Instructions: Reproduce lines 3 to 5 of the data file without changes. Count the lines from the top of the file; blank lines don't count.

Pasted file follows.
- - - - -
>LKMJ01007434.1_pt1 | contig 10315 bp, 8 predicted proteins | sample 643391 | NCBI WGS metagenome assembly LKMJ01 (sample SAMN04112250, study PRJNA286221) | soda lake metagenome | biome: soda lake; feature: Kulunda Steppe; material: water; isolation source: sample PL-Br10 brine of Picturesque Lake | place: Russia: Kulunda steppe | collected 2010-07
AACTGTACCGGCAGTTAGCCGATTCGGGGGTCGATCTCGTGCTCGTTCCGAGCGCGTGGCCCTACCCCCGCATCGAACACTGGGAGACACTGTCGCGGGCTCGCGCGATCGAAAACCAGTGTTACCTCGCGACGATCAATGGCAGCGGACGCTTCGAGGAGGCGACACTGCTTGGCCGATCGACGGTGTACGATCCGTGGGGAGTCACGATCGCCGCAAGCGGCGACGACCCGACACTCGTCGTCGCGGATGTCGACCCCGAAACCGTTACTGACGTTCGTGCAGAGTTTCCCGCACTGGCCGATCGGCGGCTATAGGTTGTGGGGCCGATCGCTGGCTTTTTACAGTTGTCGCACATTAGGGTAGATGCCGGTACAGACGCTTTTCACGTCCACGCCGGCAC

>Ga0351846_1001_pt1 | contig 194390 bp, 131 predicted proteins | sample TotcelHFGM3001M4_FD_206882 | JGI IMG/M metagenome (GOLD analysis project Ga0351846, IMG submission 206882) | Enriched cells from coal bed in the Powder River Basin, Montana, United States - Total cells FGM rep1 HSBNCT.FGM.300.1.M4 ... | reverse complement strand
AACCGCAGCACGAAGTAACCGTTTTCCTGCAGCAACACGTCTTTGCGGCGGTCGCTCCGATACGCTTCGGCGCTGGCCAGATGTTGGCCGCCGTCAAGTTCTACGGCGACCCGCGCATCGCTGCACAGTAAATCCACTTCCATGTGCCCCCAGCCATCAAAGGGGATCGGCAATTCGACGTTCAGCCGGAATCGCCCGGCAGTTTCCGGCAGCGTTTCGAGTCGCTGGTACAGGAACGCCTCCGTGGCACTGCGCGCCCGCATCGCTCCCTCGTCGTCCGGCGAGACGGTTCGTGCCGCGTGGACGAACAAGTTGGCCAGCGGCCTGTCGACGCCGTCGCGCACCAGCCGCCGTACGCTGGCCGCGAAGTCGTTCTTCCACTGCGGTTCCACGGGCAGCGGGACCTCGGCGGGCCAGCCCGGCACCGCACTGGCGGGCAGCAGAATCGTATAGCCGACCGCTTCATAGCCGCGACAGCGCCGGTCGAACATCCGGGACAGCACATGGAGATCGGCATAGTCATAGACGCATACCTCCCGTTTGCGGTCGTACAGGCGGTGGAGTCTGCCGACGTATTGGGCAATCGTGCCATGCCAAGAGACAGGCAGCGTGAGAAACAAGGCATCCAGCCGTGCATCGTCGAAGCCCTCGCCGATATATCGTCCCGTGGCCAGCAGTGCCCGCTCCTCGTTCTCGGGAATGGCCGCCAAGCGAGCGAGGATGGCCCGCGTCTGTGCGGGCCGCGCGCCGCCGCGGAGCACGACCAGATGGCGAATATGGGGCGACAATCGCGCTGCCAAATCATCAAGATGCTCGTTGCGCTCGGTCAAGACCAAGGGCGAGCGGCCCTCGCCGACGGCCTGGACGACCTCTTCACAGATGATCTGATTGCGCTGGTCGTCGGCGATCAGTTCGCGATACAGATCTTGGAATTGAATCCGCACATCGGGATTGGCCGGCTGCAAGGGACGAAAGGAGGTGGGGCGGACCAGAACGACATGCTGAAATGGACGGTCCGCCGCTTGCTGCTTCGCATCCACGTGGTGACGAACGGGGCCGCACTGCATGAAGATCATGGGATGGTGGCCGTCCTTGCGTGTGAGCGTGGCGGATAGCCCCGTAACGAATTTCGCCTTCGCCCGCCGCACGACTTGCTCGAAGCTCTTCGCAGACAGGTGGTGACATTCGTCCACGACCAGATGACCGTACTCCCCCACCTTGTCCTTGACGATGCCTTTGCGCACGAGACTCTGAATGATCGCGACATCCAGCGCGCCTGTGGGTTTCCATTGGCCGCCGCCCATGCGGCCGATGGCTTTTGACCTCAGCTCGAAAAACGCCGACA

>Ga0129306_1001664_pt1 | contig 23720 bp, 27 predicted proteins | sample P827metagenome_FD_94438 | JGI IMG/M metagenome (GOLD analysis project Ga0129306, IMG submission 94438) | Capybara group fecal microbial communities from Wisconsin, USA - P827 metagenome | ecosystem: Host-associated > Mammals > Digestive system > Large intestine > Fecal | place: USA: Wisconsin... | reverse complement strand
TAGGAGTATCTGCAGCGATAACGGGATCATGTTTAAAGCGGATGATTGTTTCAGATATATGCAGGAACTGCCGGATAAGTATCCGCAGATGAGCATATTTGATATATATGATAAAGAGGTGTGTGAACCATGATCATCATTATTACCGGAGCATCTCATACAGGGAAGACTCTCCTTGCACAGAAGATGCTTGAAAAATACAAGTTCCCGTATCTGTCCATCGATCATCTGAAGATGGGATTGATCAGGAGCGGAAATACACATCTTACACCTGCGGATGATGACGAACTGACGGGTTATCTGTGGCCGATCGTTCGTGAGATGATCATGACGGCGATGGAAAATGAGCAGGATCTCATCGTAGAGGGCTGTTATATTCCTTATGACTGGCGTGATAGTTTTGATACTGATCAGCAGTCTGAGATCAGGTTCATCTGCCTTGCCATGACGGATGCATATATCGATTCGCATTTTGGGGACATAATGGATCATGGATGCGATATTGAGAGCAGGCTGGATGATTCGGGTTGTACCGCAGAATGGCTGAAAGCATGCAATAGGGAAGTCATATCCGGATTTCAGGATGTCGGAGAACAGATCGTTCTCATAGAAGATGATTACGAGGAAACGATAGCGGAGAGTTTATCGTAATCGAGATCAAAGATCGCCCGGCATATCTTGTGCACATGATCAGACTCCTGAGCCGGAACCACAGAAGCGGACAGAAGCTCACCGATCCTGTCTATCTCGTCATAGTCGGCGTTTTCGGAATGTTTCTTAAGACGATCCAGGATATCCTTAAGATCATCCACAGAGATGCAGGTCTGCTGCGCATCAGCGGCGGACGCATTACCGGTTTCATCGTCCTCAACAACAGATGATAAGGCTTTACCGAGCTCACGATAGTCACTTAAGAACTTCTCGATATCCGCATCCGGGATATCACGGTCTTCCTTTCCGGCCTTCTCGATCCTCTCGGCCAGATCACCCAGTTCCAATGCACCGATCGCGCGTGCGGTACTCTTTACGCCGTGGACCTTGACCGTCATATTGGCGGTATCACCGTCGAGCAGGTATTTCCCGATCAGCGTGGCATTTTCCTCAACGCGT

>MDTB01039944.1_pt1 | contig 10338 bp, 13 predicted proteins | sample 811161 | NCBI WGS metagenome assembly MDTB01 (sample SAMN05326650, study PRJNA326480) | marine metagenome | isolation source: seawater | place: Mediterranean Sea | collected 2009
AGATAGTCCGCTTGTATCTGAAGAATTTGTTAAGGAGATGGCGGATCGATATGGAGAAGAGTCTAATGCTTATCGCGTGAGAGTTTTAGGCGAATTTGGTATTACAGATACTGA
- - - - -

>Ga0351846_1001_pt1 | contig 194390 bp, 131 predicted proteins | sample TotcelHFGM3001M4_FD_206882 | JGI IMG/M metagenome (GOLD analysis project Ga0351846, IMG submission 206882) | Enriched cells from coal bed in the Powder River Basin, Montana, United States - Total cells FGM rep1 HSBNCT.FGM.300.1.M4 ... | reverse complement strand
AACCGCAGCACGAAGTAACCGTTTTCCTGCAGCAACACGTCTTTGCGGCGGTCGCTCCGATACGCTTCGGCGCTGGCCAGATGTTGGCCGCCGTCAAGTTCTACGGCGACCCGCGCATCGCTGCACAGTAAATCCACTTCCATGTGCCCCCAGCCATCAAAGGGGATCGGCAATTCGACGTTCAGCCGGAATCGCCCGGCAGTTTCCGGCAGCGTTTCGAGTCGCTGGTACAGGAACGCCTCCGTGGCACTGCGCGCCCGCATCGCTCCCTCGTCGTCCGGCGAGACGGTTCGTGCCGCGTGGACGAACAAGTTGGCCAGCGGCCTGTCGACGCCGTCGCGCACCAGCCGCCGTACGCTGGCCGCGAAGTCGTTCTTCCACTGCGGTTCCACGGGCAGCGGGACCTCGGCGGGCCAGCCCGGCACCGCACTGGCGGGCAGCAGAATCGTATAGCCGACCGCTTCATAGCCGCGACAGCGCCGGTCGAACATCCGGGACAGCACATGGAGATCGGCATAGTCATAGACGCATACCTCCCGTTTGCGGTCGTACAGGCGGTGGAGTCTGCCGACGTATTGGGCAATCGTGCCATGCCAAGAGACAGGCAGCGTGAGAAACAAGGCATCCAGCCGTGCATCGTCGAAGCCCTCGCCGATATATCGTCCCGTGGCCAGCAGTGCCCGCTCCTCGTTCTCGGGAATGGCCGCCAAGCGAGCGAGGATGGCCCGCGTCTGTGCGGGCCGCGCGCCGCCGCGGAGCACGACCAGATGGCGAATATGGGGCGACAATCGCGCTGCCAAATCATCAAGATGCTCGTTGCGCTCGGTCAAGACCAAGGGCGAGCGGCCCTCGCCGACGGCCTGGACGACCTCTTCACAGATGATCTGATTGCGCTGGTCGTCGGCGATCAGTTCGCGATACAGATCTTGGAATTGAATCCGCACATCGGGATTGGCCGGCTGCAAGGGACGAAAGGAGGTGGGGCGGACCAGAACGACATGCTGAAATGGACGGTCCGCCGCTTGCTGCTTCGCATCCACGTGGTGACGAACGGGGCCGCACTGCATGAAGATCATGGGATGGTGGCCGTCCTTGCGTGTGAGCGTGGCGGATAGCCCCGTAACGAATTTCGCCTTCGCCCGCCGCACGACTTGCTCGAAGCTCTTCGCAGACAGGTGGTGACATTCGTCCACGACCAGATGACCGTACTCCCCCACCTTGTCCTTGACGATGCCTTTGCGCACGAGACTCTGAATGATCGCGACATCCAGCGCGCCTGTGGGTTTCCATTGGCCGCCGCCCATGCGGCCGATGGCTTTTGACCTCAGCTCGAAAAACGCCGACA

>Ga0129306_1001664_pt1 | contig 23720 bp, 27 predicted proteins | sample P827metagenome_FD_94438 | JGI IMG/M metagenome (GOLD analysis project Ga0129306, IMG submission 94438) | Capybara group fecal microbial communities from Wisconsin, USA - P827 metagenome | ecosystem: Host-associated > Mammals > Digestive system > Large intestine > Fecal | place: USA: Wisconsin... | reverse complement strand